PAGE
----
JULES VERNE: Europe's robotic cargo carrier, ATV Jules Verne, is scheduled to undock from the International Space Station on Sept. 5th. The ATV is wrapping up a successful five-month mission, delivering supplies, reboosting the ISS, and serving as an impromptu bedroom for the ISS crew. On Sept. 29th, ESA mission controllers plan to send Jules Verne into Earth's atmosphere where it will disintegrate as a fireball over the Pacific Ocean. Stay tuned to the Satellite Tracker for viewing opportunities.
AURORA ALERT: A solar wind stream is buffeting Earth's magnetic field and causing auroras around the Arctic Circle. "Lights danced most of the night until the sky got cloudy at 2:30 a.m.," reports Yuichi Takasaka, who sends this picture from Yellowknife in the Northwest Territories of Canada:
The coronal hole on the sun responsible for this activity is a broad one, which means the solar wind could blow unabated for days. NOAA forecasters estimate a 10% chance of geomagnetic storms during the next 24 hours; high-latitude sky watchers should remain alert for auroras.
September 2008 Aurora Gallery
[Past Septembers: 2007, 2006, 2005, 2004, 2002, 2001]
AUGUST SUNSPOTS: Contrary to reports, August 2008 was not the first month since June 1913 without a sunspot. August did have a sunspot, and here it is:
This is a bipolar active region that appeared on Aug. 21st. Pavol Rapavy took the picture from his backyard observatory in Rimavska Sobota, Slovakia. Because the sunspot lasted a short time, NOAA did not assign it a number. Nevertheless, the solar index World Data Center in Belgium recognizes the spot with a non-zero sunspot count on Aug. 21st and 22nd.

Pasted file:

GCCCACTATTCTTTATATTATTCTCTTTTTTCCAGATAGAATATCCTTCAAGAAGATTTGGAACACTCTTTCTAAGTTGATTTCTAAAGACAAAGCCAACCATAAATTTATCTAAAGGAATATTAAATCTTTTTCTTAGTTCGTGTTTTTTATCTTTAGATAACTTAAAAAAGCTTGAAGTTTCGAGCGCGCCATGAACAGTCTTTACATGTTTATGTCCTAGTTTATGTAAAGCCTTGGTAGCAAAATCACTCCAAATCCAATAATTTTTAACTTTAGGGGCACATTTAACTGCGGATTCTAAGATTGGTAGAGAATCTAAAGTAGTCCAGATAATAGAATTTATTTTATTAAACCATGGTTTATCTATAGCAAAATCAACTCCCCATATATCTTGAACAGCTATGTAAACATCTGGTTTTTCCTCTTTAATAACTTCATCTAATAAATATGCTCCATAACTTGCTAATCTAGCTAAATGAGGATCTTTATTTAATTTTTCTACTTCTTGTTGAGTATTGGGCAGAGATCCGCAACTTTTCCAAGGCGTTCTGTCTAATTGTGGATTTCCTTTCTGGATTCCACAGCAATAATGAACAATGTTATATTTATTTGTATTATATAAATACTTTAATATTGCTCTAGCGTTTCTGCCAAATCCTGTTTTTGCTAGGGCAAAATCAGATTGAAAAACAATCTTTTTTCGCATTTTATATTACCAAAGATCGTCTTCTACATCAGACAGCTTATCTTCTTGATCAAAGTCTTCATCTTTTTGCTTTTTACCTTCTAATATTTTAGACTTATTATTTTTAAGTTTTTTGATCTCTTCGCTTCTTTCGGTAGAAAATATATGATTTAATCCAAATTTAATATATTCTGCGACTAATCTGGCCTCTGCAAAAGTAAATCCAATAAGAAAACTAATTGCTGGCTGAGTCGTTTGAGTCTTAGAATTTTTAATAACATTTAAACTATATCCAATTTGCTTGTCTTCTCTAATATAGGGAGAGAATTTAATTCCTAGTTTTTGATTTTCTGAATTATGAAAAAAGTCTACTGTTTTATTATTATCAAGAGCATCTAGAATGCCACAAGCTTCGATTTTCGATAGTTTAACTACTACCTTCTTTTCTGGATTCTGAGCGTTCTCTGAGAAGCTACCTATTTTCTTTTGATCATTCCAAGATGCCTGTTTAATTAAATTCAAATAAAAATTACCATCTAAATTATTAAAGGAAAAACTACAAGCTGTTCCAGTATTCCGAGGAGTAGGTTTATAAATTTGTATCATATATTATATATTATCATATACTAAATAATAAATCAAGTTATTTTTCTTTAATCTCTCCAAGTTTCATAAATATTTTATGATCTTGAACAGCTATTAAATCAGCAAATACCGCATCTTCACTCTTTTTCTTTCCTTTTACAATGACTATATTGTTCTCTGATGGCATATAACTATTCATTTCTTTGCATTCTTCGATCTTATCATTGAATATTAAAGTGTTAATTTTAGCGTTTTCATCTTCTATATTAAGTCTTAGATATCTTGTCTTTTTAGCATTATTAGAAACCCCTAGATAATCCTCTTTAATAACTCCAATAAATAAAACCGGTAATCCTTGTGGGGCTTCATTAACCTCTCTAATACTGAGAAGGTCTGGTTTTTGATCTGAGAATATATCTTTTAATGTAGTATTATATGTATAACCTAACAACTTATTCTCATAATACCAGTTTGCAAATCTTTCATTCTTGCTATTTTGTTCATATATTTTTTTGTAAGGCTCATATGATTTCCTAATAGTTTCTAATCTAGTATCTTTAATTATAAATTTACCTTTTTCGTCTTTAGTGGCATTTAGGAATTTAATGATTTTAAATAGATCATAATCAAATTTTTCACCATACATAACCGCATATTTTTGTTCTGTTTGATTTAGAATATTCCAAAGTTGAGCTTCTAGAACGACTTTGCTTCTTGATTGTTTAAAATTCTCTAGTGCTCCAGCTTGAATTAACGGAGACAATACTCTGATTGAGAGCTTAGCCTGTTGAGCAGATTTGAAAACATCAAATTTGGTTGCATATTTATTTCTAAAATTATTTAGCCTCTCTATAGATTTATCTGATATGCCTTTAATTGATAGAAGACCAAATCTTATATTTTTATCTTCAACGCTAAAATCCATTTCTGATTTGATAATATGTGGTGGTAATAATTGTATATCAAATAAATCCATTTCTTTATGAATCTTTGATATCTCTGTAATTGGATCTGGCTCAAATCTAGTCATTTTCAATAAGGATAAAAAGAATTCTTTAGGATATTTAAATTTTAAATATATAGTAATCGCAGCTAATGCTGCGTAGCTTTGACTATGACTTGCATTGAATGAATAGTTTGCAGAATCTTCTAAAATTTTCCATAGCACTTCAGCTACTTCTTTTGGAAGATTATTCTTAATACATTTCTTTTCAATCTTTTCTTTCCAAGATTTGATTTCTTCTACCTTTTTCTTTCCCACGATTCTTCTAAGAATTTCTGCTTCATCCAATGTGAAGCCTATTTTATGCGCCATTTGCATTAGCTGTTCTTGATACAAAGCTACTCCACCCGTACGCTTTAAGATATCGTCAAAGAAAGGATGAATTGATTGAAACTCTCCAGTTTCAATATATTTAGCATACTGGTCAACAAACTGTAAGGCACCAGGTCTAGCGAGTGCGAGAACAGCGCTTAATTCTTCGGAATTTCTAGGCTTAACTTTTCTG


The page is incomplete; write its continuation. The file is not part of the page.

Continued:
There has been much speculation in the solar "blogosphere" about the length of the ongoing solar minimum. The sun has been mostly blank for a long time and people are wondering when the next solar cycle is going to begin. Some observers claim we're entering a climate-altering minimum of historic proportions.
There's no evidence to back up these claims. As far as anyone can tell, the ongoing solar minimum is historically normal. New cycle spots are slowly beginning to appear and, indeed, the disputed sunspot of August is one of them. Its magnetic polarity places it in Solar Cycle 24 expected to peak in 2011 or 2012. If the sun remains blank for another year, it's time to re-think our assurances, but for now, all is well.
Who knew the blank sun could be so interesting?